Home 40 Under 40 Archive by category The Class of 2015 (Page 2)

The Class of 2015

40 Under 40 The Class of 2015
State Representative, 4th Hampden District; Captain in Army Reserves; Age 35

John Velis

John Velis

John Velis is committed to public service.

He is an attorney, state representative for the 4th Hampden District in Westfield, decorated combat veteran, and captain and judge advocate general jobs officer in the Army Reserves. His military service includes time in Afghanistan, where he was in charge of all ISAF-NATO law efforts throughout the Zabul province, and was instrumental in bringing parties together that had been at odds for hundreds of years to resolve disputes.

“Nothing gives me more pride than putting on my Army uniform. I plan to stay in the Army as long as I can,” said the Democrat who won his seat in the House of Representatives during a special election after it was vacated by Republican Don Humason; it had been held by Republicans for 43 years.

“I don’t recall a time when partisan politics at the federal level was as vitriolic as it is today; I am committed to problem solving and supporting things that are good for Westfield and the people of Massachusetts, whether it means voting with my party or against it,” Velis said, explaining that the willingness of warring parties in Afghanistan to compromise and build a consensus inspired him to run for office, as he believes that should be happening in the U.S.

Velis recently sponsored a bill titled the Stolen Valor Act that would make it a misdemeanor to fake military service for financial gain, and would make Massachusetts laws against “this egregious crime the toughest in the nation.”

He is the only Western Mass. state representative on the Veteran’s Affairs Committee, and has been successful in his bid to obtain funding for Westfield Senior Center, downtown businesses, and Noble Hospital.

Velis is a basketball coach for the Greater Westfield Boys & Girls Club and had to resign from the Westfield Citizens with Disabilities Committee after winning the election. He was also an intern for the Hampden and Hampshire County DA offices, Hampden County Superior Court, the Mass. State Treasurer’s Office, and the White House during the George W. Bush administration.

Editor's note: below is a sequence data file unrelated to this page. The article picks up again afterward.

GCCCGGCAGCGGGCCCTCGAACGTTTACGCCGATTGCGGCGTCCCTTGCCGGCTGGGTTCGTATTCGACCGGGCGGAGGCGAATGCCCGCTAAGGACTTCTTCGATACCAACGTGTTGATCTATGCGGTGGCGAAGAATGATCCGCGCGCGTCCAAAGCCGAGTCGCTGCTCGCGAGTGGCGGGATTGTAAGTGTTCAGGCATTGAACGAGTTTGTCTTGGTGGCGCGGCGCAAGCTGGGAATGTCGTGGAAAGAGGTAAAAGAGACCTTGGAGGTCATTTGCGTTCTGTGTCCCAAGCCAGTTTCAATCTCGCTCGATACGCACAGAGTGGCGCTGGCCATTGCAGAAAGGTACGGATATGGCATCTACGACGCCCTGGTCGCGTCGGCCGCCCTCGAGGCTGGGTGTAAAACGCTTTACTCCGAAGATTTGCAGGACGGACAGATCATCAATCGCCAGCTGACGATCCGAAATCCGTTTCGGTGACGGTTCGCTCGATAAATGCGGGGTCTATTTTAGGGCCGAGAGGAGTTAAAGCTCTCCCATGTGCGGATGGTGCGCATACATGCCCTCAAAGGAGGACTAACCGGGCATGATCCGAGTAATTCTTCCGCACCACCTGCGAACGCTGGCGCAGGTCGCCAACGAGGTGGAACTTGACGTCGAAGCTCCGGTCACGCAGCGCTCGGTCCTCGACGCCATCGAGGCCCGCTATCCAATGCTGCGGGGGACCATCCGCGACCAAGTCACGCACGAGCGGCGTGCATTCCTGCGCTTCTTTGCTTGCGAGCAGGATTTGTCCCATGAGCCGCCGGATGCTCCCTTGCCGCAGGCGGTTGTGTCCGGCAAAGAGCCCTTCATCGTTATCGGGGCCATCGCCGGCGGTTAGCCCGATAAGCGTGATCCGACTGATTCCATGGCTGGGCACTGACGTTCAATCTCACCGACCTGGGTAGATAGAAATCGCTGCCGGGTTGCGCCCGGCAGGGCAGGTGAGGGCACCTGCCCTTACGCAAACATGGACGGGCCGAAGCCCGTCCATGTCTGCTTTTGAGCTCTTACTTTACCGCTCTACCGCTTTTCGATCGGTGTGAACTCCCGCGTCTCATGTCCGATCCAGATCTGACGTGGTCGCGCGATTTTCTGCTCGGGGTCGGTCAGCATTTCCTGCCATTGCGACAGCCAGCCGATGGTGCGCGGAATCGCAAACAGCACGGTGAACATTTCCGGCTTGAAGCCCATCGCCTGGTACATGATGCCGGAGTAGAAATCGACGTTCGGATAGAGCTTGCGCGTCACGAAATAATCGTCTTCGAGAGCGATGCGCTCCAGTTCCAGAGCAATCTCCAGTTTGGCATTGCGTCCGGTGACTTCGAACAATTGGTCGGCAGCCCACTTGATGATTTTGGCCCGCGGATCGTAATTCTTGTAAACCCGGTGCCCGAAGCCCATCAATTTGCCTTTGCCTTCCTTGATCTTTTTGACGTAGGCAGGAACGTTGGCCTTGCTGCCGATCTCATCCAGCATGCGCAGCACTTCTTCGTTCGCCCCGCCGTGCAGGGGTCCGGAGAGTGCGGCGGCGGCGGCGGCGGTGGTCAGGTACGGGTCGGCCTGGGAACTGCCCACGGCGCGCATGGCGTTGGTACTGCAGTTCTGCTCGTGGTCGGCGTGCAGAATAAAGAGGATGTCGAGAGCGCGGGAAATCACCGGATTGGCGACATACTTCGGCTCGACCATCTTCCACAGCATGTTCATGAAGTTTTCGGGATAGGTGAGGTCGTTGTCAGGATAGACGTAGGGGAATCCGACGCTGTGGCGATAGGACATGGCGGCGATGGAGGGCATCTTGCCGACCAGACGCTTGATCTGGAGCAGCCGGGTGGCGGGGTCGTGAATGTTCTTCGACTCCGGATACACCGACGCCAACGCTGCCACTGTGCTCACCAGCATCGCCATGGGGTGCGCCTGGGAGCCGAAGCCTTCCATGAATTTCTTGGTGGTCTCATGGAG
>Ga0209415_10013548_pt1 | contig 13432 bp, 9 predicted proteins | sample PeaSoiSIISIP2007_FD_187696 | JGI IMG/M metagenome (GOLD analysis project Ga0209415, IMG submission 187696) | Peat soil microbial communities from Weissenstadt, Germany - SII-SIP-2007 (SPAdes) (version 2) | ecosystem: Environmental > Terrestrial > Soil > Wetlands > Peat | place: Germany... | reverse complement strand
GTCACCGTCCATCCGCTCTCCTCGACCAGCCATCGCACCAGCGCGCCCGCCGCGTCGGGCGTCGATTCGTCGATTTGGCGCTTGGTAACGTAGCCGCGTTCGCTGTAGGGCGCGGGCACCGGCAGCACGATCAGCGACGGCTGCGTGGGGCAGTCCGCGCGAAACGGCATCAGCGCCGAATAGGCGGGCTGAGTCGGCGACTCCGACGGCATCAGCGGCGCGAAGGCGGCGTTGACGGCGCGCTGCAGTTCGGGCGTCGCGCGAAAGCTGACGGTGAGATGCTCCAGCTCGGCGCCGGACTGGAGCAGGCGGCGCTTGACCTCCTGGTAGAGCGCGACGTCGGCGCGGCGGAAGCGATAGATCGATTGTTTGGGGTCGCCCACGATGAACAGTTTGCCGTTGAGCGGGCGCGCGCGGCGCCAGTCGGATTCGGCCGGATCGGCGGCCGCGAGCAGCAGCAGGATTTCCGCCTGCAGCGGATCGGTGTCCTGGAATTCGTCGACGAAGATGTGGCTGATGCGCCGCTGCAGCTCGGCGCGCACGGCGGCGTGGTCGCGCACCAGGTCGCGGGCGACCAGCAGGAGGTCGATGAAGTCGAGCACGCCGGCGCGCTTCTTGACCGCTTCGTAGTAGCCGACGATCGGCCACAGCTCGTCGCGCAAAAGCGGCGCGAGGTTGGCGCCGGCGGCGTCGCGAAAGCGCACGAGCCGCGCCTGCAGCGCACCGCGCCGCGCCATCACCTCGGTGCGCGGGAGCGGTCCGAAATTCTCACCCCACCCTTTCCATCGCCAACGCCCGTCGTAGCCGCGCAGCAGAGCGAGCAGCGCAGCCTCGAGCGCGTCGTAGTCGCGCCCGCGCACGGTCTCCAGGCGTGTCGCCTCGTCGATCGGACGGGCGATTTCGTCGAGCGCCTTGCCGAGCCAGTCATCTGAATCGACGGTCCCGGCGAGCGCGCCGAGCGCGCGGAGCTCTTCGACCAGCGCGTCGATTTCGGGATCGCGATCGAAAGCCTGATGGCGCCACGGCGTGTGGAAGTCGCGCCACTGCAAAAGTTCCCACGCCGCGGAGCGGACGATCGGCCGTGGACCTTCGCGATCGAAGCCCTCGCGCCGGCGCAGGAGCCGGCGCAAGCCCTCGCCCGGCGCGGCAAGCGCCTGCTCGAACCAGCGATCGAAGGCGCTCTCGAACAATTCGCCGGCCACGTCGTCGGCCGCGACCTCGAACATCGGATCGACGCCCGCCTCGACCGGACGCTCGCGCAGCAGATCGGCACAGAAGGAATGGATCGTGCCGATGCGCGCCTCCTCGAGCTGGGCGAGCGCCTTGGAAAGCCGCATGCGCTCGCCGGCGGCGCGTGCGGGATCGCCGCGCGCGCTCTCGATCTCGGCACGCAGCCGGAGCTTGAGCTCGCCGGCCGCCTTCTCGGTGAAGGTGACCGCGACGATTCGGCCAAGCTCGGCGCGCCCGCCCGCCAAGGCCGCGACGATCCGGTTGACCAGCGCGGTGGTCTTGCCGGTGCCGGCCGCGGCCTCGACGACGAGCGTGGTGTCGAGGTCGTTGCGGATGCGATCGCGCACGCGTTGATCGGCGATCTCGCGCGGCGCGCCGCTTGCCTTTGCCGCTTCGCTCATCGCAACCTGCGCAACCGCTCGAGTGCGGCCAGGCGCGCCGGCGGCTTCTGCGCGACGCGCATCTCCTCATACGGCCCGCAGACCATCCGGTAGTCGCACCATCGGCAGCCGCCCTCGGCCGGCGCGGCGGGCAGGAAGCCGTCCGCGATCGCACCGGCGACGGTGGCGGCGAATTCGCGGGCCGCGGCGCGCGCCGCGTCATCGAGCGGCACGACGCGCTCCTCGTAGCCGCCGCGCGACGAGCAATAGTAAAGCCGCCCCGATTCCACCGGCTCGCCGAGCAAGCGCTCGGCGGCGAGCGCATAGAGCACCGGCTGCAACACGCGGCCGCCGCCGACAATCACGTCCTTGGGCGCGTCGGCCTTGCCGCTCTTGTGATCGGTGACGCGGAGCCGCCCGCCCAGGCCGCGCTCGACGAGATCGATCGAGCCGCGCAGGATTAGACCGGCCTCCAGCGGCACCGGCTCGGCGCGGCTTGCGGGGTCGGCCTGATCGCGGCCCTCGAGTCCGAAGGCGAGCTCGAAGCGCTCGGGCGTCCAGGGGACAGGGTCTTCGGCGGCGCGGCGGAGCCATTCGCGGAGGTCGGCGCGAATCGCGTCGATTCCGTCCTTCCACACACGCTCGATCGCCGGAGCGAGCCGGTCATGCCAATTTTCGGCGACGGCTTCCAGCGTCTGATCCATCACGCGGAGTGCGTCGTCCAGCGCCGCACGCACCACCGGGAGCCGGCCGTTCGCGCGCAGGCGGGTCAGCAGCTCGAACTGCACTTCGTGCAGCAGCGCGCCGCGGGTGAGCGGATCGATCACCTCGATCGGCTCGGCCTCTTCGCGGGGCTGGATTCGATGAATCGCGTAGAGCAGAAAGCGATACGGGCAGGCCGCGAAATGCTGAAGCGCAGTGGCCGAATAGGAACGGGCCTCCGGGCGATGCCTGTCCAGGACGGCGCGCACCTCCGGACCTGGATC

“It was instilled in me at a very young age to put the good of others before myself,” he said. “Public service was stressed in my family, and I have always been encouraged to do it.”

— Kathleen Mitchell

Photo by Denise Smith Photography

40 Under 40 The Class of 2015
Anchor, WSHM CBS 3 Springfield; Age 26

Cherise Leclerc

Cherise Leclerc

Cherise Leclerc remembers how still, how quiet — how eerie — it was in Watertown that Friday in April, four days after the Boston Marathon bombings and just hours after a night of confrontation between police and suspects left one of the alleged bombers dead, another still on the loose, and Greater Boston in an unprecedented state of lockdown.

“That whole day was so strange; it’s just not right to see no one of the streets, no one driving … nothing,” said Leclerc, who worked then, as now, as an anchor with CBS 3 Springfield. She and a fellow crew member had driven to Watertown at 6 that morning and, upon arriving, were — like all other media members present — left to watch, listen, and keep viewers updated as best they could.

And if what transpired during the morning and afternoon was surreal, what happened at 6:30 that evening, just as Leclerc and her co-worker were finally getting a bite to eat, was even more so. “Suddenly, about 30 state police and Watertown police cruisers came roaring by,” she recalled, adding that she was only a block away from where Dzhokhar Tsarnaev was eventually captured in a boat. “We could hear the flash bangs, see the helicopter overhead, and then we heard on the walkie-talkie, ‘we got him … suspect in custody.’”

That day comprised one of many highlights in a career in local television that officially began just a few days after the June 1, 2011 tornado, when she was still officially an intern, and that has seen Leclerc quickly rise to anchor of the 4, 6, and 11 p.m. news broadcasts and become a fixture on the local news scene.